Bilingualism is defined as having the command of at least two languages. It is a dynamic process, where the proficiency in these languages varies depending on the individual’s exposure and opportunity to practice them. Keeping in mind the cultural diversity of the UAE, 80% of its population speaks other languages other than English, making the UAE a bilingual community.

Higher IQ is associated with better learning and faster task-performance processes. According to a research by the Department of Psychology of Illinois State University, bilinguals score better than monolinguals in reading and vocabulary tests. However, are these findings enough to state that it’s easier for bilinguals to learn a new language?

What do language learners say?

A group of language learners of different ages and nationalities were asked to take part in a focus group discussion. Each participant speaks at least one other language aside, from their mother tongue and is currently learning Arabic. All of them were positive about the fact that being bilingual or multilingual helps in mastering a new language. The majority of them pointed out that knowing two languages allows them to compare the new language and with the one(s) they are already familiar with.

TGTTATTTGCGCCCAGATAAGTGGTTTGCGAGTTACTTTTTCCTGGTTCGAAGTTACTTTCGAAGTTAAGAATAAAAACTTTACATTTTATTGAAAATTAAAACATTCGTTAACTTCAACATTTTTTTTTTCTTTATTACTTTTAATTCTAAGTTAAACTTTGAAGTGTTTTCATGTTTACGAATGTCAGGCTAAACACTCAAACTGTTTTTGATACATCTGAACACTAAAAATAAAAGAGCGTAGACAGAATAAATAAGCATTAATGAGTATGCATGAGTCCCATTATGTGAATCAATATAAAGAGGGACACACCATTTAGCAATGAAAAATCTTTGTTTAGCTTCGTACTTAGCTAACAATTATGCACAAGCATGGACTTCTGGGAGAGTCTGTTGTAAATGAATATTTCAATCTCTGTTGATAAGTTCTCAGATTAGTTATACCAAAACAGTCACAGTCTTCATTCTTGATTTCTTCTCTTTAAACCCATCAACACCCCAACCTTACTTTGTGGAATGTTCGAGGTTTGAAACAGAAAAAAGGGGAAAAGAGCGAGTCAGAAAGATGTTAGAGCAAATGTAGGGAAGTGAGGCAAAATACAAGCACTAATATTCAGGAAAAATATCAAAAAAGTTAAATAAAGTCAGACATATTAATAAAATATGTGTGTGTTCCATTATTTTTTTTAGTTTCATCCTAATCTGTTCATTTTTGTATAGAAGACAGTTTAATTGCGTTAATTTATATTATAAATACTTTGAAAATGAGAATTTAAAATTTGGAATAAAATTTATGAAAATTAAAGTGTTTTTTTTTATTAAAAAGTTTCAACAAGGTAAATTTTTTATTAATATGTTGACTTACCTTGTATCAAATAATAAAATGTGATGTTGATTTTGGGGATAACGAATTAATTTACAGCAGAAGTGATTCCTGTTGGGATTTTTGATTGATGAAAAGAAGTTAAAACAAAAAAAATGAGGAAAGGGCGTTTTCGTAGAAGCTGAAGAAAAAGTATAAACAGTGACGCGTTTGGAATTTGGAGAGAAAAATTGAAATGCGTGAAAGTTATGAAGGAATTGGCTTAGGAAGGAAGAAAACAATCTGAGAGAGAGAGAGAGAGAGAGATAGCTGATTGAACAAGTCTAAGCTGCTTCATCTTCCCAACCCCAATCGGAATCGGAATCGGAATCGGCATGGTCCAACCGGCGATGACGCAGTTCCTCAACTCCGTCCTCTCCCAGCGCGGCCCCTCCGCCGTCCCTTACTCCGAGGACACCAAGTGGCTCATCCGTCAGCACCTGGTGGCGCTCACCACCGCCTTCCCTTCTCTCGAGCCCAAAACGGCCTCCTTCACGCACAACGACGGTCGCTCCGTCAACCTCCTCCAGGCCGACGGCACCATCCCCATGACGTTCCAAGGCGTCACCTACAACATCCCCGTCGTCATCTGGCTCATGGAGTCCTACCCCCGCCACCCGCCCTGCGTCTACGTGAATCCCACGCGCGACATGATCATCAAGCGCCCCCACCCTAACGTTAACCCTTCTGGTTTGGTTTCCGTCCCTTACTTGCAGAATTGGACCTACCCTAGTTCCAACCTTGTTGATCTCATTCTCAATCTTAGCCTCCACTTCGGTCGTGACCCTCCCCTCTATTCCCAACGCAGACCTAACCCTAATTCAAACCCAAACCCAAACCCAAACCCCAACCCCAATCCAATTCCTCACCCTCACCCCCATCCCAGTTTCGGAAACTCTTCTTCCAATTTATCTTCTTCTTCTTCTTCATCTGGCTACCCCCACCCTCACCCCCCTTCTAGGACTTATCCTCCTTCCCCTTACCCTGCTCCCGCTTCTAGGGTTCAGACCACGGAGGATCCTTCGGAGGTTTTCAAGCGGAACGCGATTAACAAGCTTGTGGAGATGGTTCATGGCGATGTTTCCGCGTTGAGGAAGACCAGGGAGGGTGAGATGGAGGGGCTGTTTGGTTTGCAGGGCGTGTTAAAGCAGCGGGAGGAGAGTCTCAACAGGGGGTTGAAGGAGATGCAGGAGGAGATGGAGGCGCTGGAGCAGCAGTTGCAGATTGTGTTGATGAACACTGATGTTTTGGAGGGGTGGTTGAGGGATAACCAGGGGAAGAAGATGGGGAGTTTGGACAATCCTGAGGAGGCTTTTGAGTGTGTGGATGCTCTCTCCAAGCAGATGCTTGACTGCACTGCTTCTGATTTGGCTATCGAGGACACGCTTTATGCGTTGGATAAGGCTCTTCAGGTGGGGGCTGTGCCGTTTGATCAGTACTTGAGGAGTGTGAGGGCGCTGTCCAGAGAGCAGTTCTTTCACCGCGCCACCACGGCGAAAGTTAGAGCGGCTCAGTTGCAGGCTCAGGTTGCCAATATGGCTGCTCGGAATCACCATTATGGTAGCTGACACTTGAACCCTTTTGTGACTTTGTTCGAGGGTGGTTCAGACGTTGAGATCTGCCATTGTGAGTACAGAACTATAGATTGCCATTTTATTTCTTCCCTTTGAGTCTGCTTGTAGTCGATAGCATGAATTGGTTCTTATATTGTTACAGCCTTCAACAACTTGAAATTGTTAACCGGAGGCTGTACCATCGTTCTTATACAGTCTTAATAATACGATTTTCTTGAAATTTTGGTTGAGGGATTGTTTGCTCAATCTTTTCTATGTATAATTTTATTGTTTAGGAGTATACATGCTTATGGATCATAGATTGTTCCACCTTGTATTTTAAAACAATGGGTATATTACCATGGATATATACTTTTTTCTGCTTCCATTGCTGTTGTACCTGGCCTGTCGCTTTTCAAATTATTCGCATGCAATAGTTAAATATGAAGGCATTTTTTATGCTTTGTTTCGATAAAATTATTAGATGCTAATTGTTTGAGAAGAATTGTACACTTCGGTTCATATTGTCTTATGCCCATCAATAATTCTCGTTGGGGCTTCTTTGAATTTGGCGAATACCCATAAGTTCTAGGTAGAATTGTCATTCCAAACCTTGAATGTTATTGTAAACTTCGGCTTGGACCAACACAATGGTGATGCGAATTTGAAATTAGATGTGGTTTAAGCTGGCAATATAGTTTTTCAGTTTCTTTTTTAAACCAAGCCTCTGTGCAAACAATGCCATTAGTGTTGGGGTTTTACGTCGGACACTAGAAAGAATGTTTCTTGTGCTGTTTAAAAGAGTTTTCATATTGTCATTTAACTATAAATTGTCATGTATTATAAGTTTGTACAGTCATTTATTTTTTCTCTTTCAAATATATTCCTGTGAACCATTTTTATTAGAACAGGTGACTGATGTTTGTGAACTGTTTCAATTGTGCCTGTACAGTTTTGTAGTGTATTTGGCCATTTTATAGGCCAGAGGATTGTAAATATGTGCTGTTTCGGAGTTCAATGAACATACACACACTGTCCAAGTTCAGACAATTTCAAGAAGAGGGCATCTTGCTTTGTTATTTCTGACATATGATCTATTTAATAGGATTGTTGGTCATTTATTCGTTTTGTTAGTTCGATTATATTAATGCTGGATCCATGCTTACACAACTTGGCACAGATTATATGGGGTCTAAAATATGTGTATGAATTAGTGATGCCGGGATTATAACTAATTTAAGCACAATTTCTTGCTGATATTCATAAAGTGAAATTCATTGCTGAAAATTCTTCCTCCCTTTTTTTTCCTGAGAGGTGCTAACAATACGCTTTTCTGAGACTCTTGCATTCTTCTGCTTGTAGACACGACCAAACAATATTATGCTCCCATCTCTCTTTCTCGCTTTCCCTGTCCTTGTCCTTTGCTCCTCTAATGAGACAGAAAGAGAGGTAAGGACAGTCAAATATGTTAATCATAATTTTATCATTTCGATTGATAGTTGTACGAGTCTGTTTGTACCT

Moreover, they shared that they use the structure, grammar and vocabulary similarities between the languages to facilitate retention. Other students reported that the differences between the new and previously acquired languages also help them remember the new information. This is due to the fact that the differences stand out in their mind as something unusual that requires more attention.

What do experts say?

Based on a research conducted by the University of Haifa, bilinguals have developed a better aptitude for languages. Fluency in one language assists in acquiring a second. Respectively, knowing two languages can promote the learning process of a third one. This is because languages complete and reinforce each other, and provide means to improve the learner’s phonetic, morphological and syntactic skills.

Knowing several languages and switching between them requires good cognitive control and logical thinking. This is because the language that is not in use at a particular time needs to be blocked off. Applying the relevant skills from one language to another is a key function which makes it easier for an individual to go through different learning processes. Adopting the same approach that worked for their previous learning experiences saves a lot of time effectively process of  absorbing new information.

Being bilingual is a great advantage to learn more languages. But learning a language, whether it’s your second or third one, takes practice and dedication… and it’s always worth it.

Are you ready to become a multilingual? Choose from over 100 world languages and start your learning journey.

About the Author: A full-time free spirit, foodie and an art connoisseur, Diana A. loves to explore the world through languages. In love with the Middle East, she is now fulfilling one of her dreams: learning Arabic!